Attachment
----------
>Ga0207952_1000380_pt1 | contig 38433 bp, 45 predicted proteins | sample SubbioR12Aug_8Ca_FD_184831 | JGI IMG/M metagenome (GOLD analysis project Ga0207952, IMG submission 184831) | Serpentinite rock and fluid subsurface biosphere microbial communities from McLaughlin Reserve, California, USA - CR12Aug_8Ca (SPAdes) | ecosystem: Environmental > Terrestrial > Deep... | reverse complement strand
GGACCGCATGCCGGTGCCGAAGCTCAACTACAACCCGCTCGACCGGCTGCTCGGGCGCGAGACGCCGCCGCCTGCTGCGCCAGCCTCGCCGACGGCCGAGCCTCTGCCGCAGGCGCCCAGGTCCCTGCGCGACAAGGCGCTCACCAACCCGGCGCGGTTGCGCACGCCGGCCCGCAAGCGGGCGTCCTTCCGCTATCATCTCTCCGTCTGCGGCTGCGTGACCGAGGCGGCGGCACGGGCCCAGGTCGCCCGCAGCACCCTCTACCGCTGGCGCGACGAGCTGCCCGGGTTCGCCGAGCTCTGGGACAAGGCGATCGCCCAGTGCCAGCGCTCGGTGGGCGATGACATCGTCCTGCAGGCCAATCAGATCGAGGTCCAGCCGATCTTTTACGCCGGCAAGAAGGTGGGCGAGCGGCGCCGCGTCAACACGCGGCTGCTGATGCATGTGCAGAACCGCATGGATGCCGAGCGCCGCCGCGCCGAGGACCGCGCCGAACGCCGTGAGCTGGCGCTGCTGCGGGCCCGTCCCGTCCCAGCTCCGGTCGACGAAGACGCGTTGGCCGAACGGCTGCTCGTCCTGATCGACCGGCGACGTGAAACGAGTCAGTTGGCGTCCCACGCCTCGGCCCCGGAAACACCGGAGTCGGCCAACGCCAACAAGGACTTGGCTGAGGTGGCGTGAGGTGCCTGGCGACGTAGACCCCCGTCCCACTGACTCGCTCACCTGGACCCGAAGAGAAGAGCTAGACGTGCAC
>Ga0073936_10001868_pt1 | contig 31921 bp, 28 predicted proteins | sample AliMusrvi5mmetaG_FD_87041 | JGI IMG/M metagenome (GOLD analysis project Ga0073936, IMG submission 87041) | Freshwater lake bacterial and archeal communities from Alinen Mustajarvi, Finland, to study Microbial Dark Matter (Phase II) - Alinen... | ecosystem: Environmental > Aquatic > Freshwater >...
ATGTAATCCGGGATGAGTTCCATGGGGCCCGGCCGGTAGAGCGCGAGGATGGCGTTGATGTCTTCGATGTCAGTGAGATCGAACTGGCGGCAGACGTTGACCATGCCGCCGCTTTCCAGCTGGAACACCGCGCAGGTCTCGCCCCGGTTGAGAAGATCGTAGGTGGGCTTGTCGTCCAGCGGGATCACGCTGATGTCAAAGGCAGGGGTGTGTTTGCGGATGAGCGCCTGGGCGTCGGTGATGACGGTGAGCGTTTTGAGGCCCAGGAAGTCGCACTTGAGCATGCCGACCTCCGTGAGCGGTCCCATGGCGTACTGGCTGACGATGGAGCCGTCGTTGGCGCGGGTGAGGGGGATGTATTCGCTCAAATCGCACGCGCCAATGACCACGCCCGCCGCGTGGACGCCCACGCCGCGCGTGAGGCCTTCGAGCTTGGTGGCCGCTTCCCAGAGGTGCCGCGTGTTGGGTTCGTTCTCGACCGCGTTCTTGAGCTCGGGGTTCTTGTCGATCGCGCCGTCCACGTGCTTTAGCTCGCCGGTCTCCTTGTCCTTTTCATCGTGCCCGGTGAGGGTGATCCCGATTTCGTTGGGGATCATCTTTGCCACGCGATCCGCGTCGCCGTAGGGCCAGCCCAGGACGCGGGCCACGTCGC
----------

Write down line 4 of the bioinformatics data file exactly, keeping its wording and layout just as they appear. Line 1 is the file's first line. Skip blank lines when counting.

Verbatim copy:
ATGTAATCCGGGATGAGTTCCATGGGGCCCGGCCGGTAGAGCGCGAGGATGGCGTTGATGTCTTCGATGTCAGTGAGATCGAACTGGCGGCAGACGTTGACCATGCCGCCGCTTTCCAGCTGGAACACCGCGCAGGTCTCGCCCCGGTTGAGAAGATCGTAGGTGGGCTTGTCGTCCAGCGGGATCACGCTGATGTCAAAGGCAGGGGTGTGTTTGCGGATGAGCGCCTGGGCGTCGGTGATGACGGTGAGCGTTTTGAGGCCCAGGAAGTCGCACTTGAGCATGCCGACCTCCGTGAGCGGTCCCATGGCGTACTGGCTGACGATGGAGCCGTCGTTGGCGCGGGTGAGGGGGATGTATTCGCTCAAATCGCACGCGCCAATGACCACGCCCGCCGCGTGGACGCCCACGCCGCGCGTGAGGCCTTCGAGCTTGGTGGCCGCTTCCCAGAGGTGCCGCGTGTTGGGTTCGTTCTCGACCGCGTTCTTGAGCTCGGGGTTCTTGTCGATCGCGCCGTCCACGTGCTTTAGCTCGCCGGTCTCCTTGTCCTTTTCATCGTGCCCGGTGAGGGTGATCCCGATTTCGTTGGGGATCATCTTTGCCACGCGATCCGCGTCGCCGTAGGGCCAGCCCAGGACGCGGGCCACGTCGC